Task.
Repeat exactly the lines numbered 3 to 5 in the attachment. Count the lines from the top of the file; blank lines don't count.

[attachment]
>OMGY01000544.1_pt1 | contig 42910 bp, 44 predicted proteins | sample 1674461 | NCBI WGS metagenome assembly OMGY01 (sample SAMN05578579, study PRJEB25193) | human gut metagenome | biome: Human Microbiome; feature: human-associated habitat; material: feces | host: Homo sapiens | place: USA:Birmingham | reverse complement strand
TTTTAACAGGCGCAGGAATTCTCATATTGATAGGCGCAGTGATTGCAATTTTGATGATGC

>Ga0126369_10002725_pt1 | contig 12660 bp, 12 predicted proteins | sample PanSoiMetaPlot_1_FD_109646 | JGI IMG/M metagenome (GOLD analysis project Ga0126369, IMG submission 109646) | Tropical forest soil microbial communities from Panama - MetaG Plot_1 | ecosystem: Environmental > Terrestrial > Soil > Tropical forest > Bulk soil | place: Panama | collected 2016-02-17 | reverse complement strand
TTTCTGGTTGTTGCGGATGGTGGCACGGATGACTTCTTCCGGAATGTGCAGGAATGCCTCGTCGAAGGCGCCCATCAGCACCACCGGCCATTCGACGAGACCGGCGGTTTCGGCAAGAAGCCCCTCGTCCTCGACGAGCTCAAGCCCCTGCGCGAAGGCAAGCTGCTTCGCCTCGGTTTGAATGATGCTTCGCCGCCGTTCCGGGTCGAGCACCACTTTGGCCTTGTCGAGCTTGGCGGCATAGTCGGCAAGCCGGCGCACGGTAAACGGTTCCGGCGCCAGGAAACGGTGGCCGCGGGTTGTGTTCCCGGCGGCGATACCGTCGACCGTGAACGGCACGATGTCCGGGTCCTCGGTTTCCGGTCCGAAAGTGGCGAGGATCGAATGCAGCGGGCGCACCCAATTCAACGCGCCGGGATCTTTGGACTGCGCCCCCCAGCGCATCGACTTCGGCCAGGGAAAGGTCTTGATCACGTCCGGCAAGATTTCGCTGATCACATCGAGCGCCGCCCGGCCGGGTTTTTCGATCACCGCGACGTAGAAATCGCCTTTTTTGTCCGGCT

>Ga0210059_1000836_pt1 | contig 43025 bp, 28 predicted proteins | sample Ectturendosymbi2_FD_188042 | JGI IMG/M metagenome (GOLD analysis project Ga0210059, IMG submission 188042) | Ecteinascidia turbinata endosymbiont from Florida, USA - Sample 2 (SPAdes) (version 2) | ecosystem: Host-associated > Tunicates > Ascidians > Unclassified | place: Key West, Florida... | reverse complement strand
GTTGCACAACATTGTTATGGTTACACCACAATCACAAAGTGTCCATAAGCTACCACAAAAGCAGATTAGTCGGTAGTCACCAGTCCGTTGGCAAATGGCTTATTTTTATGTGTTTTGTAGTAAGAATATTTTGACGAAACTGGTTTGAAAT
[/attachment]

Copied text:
>Ga0126369_10002725_pt1 | contig 12660 bp, 12 predicted proteins | sample PanSoiMetaPlot_1_FD_109646 | JGI IMG/M metagenome (GOLD analysis project Ga0126369, IMG submission 109646) | Tropical forest soil microbial communities from Panama - MetaG Plot_1 | ecosystem: Environmental > Terrestrial > Soil > Tropical forest > Bulk soil | place: Panama | collected 2016-02-17 | reverse complement strand
TTTCTGGTTGTTGCGGATGGTGGCACGGATGACTTCTTCCGGAATGTGCAGGAATGCCTCGTCGAAGGCGCCCATCAGCACCACCGGCCATTCGACGAGACCGGCGGTTTCGGCAAGAAGCCCCTCGTCCTCGACGAGCTCAAGCCCCTGCGCGAAGGCAAGCTGCTTCGCCTCGGTTTGAATGATGCTTCGCCGCCGTTCCGGGTCGAGCACCACTTTGGCCTTGTCGAGCTTGGCGGCATAGTCGGCAAGCCGGCGCACGGTAAACGGTTCCGGCGCCAGGAAACGGTGGCCGCGGGTTGTGTTCCCGGCGGCGATACCGTCGACCGTGAACGGCACGATGTCCGGGTCCTCGGTTTCCGGTCCGAAAGTGGCGAGGATCGAATGCAGCGGGCGCACCCAATTCAACGCGCCGGGATCTTTGGACTGCGCCCCCCAGCGCATCGACTTCGGCCAGGGAAAGGTCTTGATCACGTCCGGCAAGATTTCGCTGATCACATCGAGCGCCGCCCGGCCGGGTTTTTCGATCACCGCGACGTAGAAATCGCCTTTTTTGTCCGGCT

>Ga0210059_1000836_pt1 | contig 43025 bp, 28 predicted proteins | sample Ectturendosymbi2_FD_188042 | JGI IMG/M metagenome (GOLD analysis project Ga0210059, IMG submission 188042) | Ecteinascidia turbinata endosymbiont from Florida, USA - Sample 2 (SPAdes) (version 2) | ecosystem: Host-associated > Tunicates > Ascidians > Unclassified | place: Key West, Florida... | reverse complement strand